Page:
If there's anything more ridiculous than spending over $3,500 on a handbag, it's spending $3,500 on a handbag for a poodle. But Gucci clearly sees a market, and no doubt it's right. While the new Gucci Pet Collection may reflect everything that's crass and outrageous in modern conspicuous consumption, I have to admit that its photography is as adorable as it is absurd.
The new line for spoilt domestic animals includes pet beds ($7,500 / £5,710), pet feeding bowls ($1,750 / £1,230), feeding bowl travel cases ($2,380 / £1,670) and a range of coats, T-shirts, sweaters, luxury accessories and even a radura print feeding mat and a mohair wool hat that looks like a strawberry. All completely unnecessary? Absolutely, but just look how happy this chihuahua looks with its $410 gold studded collar! And the corgi in its £625 GC coat thinks Christmas has come early (make sure you take a look at our pick of the best animal optical illusions for more animal fun).
Actually, a lot of the animals in the campaign look rather non-plussed with their luxury getups (see more below), but then again, there are cats that will look unimpressed with anything. Still, the photography is divine, with Namibian-German artist and regular Gucci collaborator Max Siedentopf (opens in new tab) capturing each furry model's personality against minimal solid background colours.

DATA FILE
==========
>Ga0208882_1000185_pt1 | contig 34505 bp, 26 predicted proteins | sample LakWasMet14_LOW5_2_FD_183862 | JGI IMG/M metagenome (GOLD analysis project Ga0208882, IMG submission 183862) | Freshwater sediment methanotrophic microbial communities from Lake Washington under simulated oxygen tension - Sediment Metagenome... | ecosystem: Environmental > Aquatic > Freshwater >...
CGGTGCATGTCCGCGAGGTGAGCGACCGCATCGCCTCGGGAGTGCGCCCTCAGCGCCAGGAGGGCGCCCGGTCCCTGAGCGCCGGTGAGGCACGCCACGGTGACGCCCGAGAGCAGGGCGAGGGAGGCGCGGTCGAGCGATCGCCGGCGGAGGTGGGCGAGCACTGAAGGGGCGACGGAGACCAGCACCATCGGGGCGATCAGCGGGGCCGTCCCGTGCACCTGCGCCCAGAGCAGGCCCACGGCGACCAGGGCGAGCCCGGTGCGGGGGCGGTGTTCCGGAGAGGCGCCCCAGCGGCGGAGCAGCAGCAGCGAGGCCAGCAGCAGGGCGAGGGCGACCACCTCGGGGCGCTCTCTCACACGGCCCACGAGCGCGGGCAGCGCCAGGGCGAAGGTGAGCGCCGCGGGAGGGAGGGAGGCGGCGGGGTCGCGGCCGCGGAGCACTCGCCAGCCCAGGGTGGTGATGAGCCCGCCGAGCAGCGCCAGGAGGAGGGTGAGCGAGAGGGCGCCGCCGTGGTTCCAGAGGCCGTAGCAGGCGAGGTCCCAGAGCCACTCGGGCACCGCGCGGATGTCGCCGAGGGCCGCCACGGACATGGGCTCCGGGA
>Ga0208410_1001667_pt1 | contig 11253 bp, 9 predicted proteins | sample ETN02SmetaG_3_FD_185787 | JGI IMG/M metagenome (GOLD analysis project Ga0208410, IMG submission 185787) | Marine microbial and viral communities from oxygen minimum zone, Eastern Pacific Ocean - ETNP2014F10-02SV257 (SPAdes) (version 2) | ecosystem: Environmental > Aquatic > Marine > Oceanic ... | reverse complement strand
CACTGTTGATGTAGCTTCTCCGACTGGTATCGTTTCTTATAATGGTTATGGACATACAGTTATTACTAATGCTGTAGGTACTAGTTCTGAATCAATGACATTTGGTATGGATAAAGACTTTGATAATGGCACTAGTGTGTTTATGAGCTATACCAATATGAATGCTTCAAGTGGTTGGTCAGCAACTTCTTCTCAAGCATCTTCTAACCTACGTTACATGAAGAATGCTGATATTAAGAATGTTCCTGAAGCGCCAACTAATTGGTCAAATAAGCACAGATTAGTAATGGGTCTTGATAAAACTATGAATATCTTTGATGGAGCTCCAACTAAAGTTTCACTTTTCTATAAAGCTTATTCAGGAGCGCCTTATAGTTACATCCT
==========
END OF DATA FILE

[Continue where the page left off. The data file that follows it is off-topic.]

The artist wrote of the campaign on Instagram: "Inspired by Gucci’s underlying vision of individuality—even when it comes to the pets among us—each animal’s personality comes to the fore against backgrounds colored in bold hues."
The pared-back setup for the shots creates the opportunity for some admirably adorable details, with a mix of retro colours and some very '80s grooming, highlighted by the occasional use of lighting to create a soft-focus effect on some of the pieces. A lot of the shots look almost effortless, but I imagine this was no easy feat to achieve. Even with the best-trained animals, keeping them in position for long enough for a photo shoot like this is a challenge. If you're tempted to treat your own furry companion, you can see the entire collection at the Gucci website (opens in new tab).
I'm sure Gucci's pet collection will sell well. After all, Meta thinks that people will even spend money on virtual designer clothes for 3D avatars. And the move is certainly less bizarre than Gucci's temporary handwritten logo that it adopted for a time two years ago.